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6 financial blind spots to be on the lookout for

Posted June 26, 2020 5:00 a.m. EDT

Managing your finances can seem overwhelming, but it doesn't have to be.

This article was written for our sponsor, Capital Financial USA.

Managing your finances can seem overwhelming, but it doesn't have to be.

Fiduciary planners like Peter J. D'Arruda help clients conquer financial hurdles and prepare for better fiscal futures every day. D'Arruda, best known as "Coach Pete," is a Master Registered Financial Consultant and president of Capital Financial USA, a financial advisory and consulting firm headquartered in Apex.

He said when it comes to monetary missteps, it mostly boils down to "financial blind spots."

"All of these blind spots work together to not only erode your chances of long-term financial success, but also can erode a person's general overall confidence in their financial plan," he said.

The good news is, most of these financial blind spots can be prevented or overcome. Below are six financial blind spots to be on the lookout for in your financial plan.

1. Not having any written goals

It's long been said writing something down helps you remember it. Research shows writing something down also helps you not only remember it, but also accomplish it. Forbes reported that "vividly describing your goals in written form is strongly associated with goal success, and people who very vividly describe or picture their goals are anywhere from 1.2 to 1.4 times more likely to successfully accomplish their goals than people who don't."

D'Arruda emphasized financial plans should be written down. Additionally, it's helpful to see something written down in your own writing, as you're more likely to do it because it's not coming from someone else.

"A lot of people that I talk to don't have anything written down. I'm guilty of it too from time to time. If I don't write down what I have to do, it doesn't get done," D'Arruda said. "However, writing down your financial goals helps you visualize and eventually realize them."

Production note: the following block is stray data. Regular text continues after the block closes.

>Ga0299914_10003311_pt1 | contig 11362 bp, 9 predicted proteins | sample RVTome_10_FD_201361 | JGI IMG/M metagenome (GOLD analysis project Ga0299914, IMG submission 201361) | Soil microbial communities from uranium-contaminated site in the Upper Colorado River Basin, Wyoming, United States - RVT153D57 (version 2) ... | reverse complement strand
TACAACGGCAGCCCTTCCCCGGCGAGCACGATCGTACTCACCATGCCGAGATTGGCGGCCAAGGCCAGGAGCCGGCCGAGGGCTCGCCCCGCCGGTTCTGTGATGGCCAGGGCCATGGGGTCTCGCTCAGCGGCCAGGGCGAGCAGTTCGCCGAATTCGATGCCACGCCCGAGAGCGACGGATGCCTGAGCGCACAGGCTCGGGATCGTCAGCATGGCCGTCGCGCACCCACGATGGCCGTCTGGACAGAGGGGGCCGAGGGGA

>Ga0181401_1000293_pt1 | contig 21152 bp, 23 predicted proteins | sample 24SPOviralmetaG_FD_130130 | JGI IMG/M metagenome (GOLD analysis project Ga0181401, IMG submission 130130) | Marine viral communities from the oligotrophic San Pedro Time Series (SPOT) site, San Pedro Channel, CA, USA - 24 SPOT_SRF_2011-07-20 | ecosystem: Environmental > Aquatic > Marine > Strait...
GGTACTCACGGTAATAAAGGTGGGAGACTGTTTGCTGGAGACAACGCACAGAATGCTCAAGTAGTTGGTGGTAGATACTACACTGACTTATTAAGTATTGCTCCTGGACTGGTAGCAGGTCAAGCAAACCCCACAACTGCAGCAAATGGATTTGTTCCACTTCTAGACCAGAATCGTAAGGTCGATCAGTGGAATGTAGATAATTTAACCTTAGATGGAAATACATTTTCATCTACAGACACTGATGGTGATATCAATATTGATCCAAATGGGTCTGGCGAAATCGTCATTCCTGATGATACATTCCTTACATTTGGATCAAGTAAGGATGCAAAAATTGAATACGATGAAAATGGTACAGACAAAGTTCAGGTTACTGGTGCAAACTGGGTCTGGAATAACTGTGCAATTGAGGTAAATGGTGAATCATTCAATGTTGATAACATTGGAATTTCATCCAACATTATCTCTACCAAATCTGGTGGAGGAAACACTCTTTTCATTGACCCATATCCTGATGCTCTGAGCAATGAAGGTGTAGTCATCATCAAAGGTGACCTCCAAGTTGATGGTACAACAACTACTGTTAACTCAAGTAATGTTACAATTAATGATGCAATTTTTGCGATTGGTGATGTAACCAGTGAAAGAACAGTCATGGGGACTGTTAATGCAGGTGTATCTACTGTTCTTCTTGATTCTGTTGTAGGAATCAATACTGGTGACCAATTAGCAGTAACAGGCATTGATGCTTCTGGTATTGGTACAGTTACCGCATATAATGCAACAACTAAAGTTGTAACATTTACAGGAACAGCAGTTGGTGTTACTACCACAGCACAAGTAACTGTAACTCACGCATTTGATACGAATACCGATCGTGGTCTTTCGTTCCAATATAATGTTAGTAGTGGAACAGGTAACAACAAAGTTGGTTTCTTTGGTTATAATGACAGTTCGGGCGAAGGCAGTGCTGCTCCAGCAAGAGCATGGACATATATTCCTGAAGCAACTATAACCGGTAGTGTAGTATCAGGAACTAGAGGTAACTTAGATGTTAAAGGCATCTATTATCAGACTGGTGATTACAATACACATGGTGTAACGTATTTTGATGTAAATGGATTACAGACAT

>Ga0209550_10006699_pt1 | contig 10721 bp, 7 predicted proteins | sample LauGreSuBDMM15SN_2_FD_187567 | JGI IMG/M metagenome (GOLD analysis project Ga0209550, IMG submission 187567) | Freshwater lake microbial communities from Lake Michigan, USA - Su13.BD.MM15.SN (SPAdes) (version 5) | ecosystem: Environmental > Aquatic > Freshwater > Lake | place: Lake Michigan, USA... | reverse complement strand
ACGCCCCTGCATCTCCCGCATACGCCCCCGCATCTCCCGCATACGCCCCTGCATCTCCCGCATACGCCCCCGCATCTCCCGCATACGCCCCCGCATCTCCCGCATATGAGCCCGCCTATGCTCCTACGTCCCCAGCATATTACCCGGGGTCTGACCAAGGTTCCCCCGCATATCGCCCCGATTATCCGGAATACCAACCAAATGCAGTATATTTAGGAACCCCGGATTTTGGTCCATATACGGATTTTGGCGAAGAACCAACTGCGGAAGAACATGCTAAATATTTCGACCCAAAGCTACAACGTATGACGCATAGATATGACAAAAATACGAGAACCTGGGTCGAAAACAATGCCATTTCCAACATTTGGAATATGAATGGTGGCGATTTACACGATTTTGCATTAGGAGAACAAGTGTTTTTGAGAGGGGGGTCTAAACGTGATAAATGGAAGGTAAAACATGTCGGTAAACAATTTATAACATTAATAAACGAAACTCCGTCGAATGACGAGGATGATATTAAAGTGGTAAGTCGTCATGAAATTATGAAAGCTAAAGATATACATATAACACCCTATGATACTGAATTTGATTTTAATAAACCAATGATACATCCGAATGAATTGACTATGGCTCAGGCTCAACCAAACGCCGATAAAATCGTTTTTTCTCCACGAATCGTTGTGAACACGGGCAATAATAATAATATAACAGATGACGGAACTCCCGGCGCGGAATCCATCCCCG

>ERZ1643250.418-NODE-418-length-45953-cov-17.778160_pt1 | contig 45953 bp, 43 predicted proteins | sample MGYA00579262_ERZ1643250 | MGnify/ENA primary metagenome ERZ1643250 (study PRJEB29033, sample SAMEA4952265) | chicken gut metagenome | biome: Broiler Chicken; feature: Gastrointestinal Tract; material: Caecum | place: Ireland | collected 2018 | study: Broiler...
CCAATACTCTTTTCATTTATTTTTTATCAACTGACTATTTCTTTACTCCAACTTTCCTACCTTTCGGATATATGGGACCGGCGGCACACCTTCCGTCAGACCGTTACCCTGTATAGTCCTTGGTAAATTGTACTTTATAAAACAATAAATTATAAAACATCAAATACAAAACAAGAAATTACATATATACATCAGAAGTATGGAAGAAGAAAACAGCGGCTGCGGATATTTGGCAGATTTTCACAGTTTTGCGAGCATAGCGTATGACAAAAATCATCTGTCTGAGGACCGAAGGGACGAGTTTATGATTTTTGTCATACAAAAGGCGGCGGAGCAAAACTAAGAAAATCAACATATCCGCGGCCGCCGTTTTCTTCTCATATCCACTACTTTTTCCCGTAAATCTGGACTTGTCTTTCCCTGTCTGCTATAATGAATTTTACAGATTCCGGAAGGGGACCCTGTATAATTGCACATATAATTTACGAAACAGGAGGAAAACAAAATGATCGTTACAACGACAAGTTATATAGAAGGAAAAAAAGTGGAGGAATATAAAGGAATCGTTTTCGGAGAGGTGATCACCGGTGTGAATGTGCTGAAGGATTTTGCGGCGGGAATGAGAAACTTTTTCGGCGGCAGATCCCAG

2. Banking on government programs and pensions

A lot of people assume the government will take care of them once they reach retirement age and their Social Security benefits kick in. However, it would be unwise to solely rely on things like government programs and pensions.

As of June 2018, Social Security pays out an average of $1,413 per month, which, for many, is not enough to live on alone. Pensions are also becoming obsolete as fewer companies opt for these employee retirement plans.

Putting a portion of your paycheck away for retirement is the best way to ensure you have what you need once you stop working. There are many options such as 401K, 403(b), IRA and ROTH accounts. Speaking with a financial planner will help you determine which retirement account is best for you.

"Government programs like Social Security are not going to fully take care of you through retirement," D'Arruda said. "They aren't designed to take care of you completely. Put money away, but make sure you're putting it away in the right places. I like a combination of the 401K, ROTH and a regular IRA."

3. Ignoring inflation

Inflation is the increase in the cost of something, such as a good or service, over a period of time that typically indicates a decrease in purchasing power. For example, in the 1930s, a 3.0-ounce candy bar cost around five cents. Today, a 1.5-ounce candy bar costs around $1.10 — that's inflation.

Inflation will always exist and persist; that's why you have to adapt and plan for it. D'Arruda suggested identifying it, planning for it, and then to stop worrying about it.

"A lot of people paid more for their last car than they did their first house, when adjusting for inflation. The inflation rate is around 3 percent each year. To keep up with this, you need to make sure that your financial plan is growing by at least that much each year to help combat that," he said. "If you're putting money into your bank account at 1 percent, then you are losing money."

4. Not anticipating or paying taxes

You should always account for taxes, whether you are working for a Fortune 500 company, running a small business or are self-employed. Taxes are a part of life, and ignoring taxes or not paying them can get you in big financial trouble.